A new application regime for electron holography and diffraction

These experiments illustrate how electron holography and diffraction can be harnessed in the future to improve our understanding of fundamental light-matter interactions underlying nanophotonic materials and metamaterials. In the long term, this may even lead to the development and optimization of compact optics, novel solar cells or efficient catalysts.

Facts, background information, dossiers
More about Uni Konstanz
  • News

    Algae as microscopic biorefineries

    Fossil raw materials are limited and not available and extractable everywhere in the world – as we are becoming acutely aware of right now by the example of fossil fuels and rising energy prices. Renewable raw material sources will therefore play an increasingly important role in the future ... more

    Catalyst from hot water

    The production of chemical substances normally requires environmentally harmful solvents. After the research group of Miriam Unterlass, professor of solid state chemistry at the University of Konstanz, produced organic substances without harmful substances for the first time by heating them ... more

    Environmentally-friendly coatings

    Chemists from Konstanz develop a new class of catalysts that enable manufacturing of polyethylene dispersions directly in water. This opens up perspectives for the environmentally-friendly, solvent-free production of plastic coatings. Polyethylene (PE) is one of today's most important types ... more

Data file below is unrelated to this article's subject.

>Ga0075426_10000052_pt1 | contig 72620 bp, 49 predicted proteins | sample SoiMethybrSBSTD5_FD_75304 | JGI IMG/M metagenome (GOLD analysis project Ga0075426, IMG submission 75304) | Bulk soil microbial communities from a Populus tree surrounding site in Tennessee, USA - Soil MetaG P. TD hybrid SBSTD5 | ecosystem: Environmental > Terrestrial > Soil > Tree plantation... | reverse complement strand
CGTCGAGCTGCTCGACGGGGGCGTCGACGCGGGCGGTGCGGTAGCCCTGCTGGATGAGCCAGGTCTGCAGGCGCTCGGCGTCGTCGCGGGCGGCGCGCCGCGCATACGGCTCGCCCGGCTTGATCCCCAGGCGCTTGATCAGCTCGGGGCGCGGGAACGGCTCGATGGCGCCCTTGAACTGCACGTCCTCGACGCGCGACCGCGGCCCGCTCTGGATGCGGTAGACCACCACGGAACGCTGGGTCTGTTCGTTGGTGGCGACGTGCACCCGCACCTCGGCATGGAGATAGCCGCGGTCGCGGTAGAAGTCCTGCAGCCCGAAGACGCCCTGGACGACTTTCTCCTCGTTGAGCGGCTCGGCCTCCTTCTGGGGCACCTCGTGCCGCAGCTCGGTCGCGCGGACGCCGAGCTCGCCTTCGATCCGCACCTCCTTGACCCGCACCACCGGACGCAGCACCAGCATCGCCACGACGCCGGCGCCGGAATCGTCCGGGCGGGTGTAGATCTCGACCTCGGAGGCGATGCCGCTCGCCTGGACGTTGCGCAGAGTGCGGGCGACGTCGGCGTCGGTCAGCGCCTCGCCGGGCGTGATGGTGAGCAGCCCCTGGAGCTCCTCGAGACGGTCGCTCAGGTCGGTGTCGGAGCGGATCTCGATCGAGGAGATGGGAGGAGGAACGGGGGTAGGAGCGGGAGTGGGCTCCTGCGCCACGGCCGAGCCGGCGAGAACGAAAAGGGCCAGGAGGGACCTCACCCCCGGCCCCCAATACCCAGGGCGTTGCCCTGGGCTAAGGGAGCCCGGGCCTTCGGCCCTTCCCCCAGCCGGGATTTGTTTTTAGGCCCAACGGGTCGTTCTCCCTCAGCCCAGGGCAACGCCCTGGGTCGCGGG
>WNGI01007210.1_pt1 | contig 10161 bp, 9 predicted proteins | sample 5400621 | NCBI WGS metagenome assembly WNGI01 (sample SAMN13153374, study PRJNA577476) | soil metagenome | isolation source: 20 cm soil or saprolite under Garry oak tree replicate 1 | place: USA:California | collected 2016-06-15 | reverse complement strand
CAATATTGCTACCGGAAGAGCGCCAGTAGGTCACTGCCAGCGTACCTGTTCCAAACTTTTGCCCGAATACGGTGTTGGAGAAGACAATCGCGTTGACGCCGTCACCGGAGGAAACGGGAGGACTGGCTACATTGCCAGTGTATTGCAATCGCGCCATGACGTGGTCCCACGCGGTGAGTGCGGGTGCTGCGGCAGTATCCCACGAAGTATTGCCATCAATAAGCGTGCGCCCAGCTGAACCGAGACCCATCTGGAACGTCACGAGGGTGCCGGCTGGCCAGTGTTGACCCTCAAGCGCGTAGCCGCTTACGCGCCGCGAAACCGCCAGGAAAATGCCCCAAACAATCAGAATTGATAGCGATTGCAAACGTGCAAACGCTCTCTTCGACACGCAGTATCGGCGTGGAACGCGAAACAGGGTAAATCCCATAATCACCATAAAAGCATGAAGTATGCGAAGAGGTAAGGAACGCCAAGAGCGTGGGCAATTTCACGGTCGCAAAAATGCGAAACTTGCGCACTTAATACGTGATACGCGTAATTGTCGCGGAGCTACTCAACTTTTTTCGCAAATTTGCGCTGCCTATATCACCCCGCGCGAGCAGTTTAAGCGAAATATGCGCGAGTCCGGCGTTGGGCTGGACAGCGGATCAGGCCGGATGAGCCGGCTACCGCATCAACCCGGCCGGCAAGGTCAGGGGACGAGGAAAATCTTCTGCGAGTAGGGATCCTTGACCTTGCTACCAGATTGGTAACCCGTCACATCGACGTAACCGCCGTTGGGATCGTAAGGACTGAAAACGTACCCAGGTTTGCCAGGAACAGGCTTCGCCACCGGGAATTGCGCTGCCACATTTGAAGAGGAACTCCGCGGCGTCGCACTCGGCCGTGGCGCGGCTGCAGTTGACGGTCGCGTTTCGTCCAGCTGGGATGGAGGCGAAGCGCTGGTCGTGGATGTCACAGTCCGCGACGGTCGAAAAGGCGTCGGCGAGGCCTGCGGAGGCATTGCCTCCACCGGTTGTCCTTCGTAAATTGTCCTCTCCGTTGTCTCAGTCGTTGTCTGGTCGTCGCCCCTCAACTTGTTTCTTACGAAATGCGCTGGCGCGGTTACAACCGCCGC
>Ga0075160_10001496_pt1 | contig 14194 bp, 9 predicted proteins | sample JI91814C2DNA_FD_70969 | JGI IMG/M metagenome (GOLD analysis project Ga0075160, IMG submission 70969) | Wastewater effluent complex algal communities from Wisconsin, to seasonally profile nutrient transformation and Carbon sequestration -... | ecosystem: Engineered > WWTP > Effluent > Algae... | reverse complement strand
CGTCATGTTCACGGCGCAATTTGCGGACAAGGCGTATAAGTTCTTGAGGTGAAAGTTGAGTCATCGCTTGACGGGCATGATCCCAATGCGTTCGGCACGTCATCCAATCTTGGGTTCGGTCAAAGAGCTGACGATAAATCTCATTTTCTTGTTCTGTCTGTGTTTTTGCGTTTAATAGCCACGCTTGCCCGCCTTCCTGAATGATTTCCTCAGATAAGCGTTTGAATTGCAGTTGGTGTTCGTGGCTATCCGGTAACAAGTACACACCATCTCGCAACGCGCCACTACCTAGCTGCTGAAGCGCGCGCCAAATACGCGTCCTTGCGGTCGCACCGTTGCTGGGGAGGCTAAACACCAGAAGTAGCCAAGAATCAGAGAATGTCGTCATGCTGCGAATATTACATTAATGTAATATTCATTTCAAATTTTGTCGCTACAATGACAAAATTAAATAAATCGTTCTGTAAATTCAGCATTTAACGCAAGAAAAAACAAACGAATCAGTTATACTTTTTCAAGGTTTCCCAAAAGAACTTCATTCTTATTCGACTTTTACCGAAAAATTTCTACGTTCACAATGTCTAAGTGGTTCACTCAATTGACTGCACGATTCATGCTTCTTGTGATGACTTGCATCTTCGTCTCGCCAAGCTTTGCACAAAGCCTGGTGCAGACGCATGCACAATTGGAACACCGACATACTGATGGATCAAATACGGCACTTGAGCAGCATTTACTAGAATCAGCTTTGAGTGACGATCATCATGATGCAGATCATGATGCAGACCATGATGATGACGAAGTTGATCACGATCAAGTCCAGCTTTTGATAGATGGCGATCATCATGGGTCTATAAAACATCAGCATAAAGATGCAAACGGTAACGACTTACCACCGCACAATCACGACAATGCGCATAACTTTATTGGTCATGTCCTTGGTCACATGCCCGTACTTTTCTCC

More about LMU
  • News

    Light-driven molecular swing

    When light impinges on molecules, it is absorbed and re-emitted. Advances in ultrafast laser technology have steadily improved the level of detail in studies of such light-matter interactions. FRS, a laser spectroscopy method in which the electric field of laser pulses repeating millions of ... more

    Most powerful dual-comb spectrometer developed

    Scientists from Hamburg and Munich developed the world's most powerful dual-comb spectrometer that paves the way for many applications in atmospheric science and biomedical diagnostics, such as early cancer detection. The work has recently been published in Nature Communications. The core p ... more

    Light-Controlled Reactions at the Nanoscale

    Controlling strong electromagnetic fields on nanoparticles is the key to triggering targeted molecular reactions on their surfaces. Such control over strong fields is achieved via laser light. Although laser-induced formation and breaking of molecular bonds on nanoparticle surfaces have bee ... more

More about Uni Regensburg
  • News

    A crystalline attoclock

    From experience, driving through the city centre takes longer than covering the same distance on an open country road. After all, you will encounter a lot of other road users, red lights, road works and traffic jams in the city centre. Conversely, if you want to find out how busy a road is ... more

    Frozen light in graphene

    Scientists from University of Regensburg, Massachusetts Institute of Technology, Moscow institute of Physics and Technology, and University of Kansas have discovered abnormally strong light absorption in graphene. The effect arises from the conversion of ordinary electromagnetic waves into ... more

    The superconducting diode

    When you hold a smartphone in your hand or put your hand to the back of a desktop PC, you can feel it: electronic calculations inevitably generate heat. A team of scientists led by Professor Christoph Strunk und Dr. Nicola Paradiso from the Institute for Experimental and Applied Physics at ... more